“Don’t you worry about that. And don’t you worry about them, either. I’ll make sure that there is plenty for everyone. Later, when it gets dark, we can all go up to my house. I have comfy rooms waiting for everyone. I also have a great surprise for you. Though you will remember my son giving up his life to save you – He still lives! Yes, right now he is up in my big house, busy building additional rooms for all of you. My son, you see, is quite the carpenter.”

“So, children, go and greet your new friends. And try to play nice.”

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The Old Man’s Yard

garden gate

There once was a kindly old man who lived in a big house, on a big yard in a town named after him. His yard faced a very busy road, a road that he had laid out himself a long time ago. Back then it was a quiet country lane that meandered through green farmland.

Now this street was so busy that there was hardly any room for all the cars, trucks and buses that zoomed back and forth all day and all night. The air was thick with smoke and noise. In order to make more room for more traffic the street had been widened, leaving no sidewalk for pedestrians. This made travel very dangerous, especially for the poor street children of the town, who could not drive cars. Many of them had been terribly hurt.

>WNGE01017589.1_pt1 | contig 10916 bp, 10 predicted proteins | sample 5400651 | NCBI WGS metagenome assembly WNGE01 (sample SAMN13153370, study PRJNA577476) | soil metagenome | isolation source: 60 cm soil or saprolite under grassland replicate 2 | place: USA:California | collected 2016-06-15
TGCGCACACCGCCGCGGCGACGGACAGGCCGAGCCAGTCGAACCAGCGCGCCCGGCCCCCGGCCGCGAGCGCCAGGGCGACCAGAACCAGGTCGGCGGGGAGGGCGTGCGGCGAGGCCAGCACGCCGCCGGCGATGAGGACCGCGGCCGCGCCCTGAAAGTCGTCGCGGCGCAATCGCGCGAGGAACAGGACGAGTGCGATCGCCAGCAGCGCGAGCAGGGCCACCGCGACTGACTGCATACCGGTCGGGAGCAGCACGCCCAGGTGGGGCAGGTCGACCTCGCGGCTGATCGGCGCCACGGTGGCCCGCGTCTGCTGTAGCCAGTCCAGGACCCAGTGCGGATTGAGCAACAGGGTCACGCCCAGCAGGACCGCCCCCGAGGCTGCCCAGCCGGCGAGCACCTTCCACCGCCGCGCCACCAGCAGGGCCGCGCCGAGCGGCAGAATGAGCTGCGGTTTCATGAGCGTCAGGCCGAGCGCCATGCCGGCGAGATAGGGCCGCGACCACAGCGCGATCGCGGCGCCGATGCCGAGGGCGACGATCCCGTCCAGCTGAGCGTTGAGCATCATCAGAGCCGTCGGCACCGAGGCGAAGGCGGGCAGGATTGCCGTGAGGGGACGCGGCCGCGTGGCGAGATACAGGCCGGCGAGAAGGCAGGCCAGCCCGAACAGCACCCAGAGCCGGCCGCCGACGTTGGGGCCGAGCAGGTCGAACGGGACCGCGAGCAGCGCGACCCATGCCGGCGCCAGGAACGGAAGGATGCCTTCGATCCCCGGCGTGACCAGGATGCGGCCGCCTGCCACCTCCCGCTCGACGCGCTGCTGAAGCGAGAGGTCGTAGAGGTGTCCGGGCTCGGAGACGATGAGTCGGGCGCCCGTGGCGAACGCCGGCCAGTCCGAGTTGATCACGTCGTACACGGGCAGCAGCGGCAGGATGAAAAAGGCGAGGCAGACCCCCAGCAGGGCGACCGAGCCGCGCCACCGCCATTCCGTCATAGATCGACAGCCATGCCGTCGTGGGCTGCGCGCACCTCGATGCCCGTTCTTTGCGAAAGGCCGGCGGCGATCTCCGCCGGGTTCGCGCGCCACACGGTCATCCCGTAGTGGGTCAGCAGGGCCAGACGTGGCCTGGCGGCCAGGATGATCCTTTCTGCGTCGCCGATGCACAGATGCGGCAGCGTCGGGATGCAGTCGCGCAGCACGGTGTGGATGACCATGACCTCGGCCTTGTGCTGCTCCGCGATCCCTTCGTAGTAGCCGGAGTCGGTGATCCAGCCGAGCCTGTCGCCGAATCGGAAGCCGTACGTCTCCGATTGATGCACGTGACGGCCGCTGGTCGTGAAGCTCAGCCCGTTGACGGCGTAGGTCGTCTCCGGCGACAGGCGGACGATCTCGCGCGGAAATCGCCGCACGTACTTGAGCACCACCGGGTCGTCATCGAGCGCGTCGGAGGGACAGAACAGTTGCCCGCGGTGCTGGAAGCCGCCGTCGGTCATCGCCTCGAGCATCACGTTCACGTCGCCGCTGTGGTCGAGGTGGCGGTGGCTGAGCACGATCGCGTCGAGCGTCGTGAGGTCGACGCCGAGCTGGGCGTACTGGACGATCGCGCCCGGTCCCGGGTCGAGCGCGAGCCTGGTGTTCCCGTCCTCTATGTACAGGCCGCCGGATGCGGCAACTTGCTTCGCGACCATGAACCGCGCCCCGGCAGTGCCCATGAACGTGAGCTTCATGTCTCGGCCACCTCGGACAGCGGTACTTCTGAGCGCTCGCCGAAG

The old man watched this happening and it made him sad. So one day he walked down to his white picket fence and hollered to the kids, “Hey, kids! C’mon, get in my yard. It’s safe in here.” The children on this side of the road dashed through the gate. The noise of the traffic was so bad that he had to yell a few more times before those children across the street heard his voice. They were clinging to the Jersey wall and were so scared that they could not move.

The old man opened the gate wider but still the petrified children would not come. From the other side of the street things looked too dangerous, and with good reason, thought the old man. Cars and trucks continued to rush on by. So the old man called for his son, who was working out back in the garden, to come and help. As soon as his son saw the terrible situation he ran out into the middle of the road and held up his hands. “STOP!” he screamed.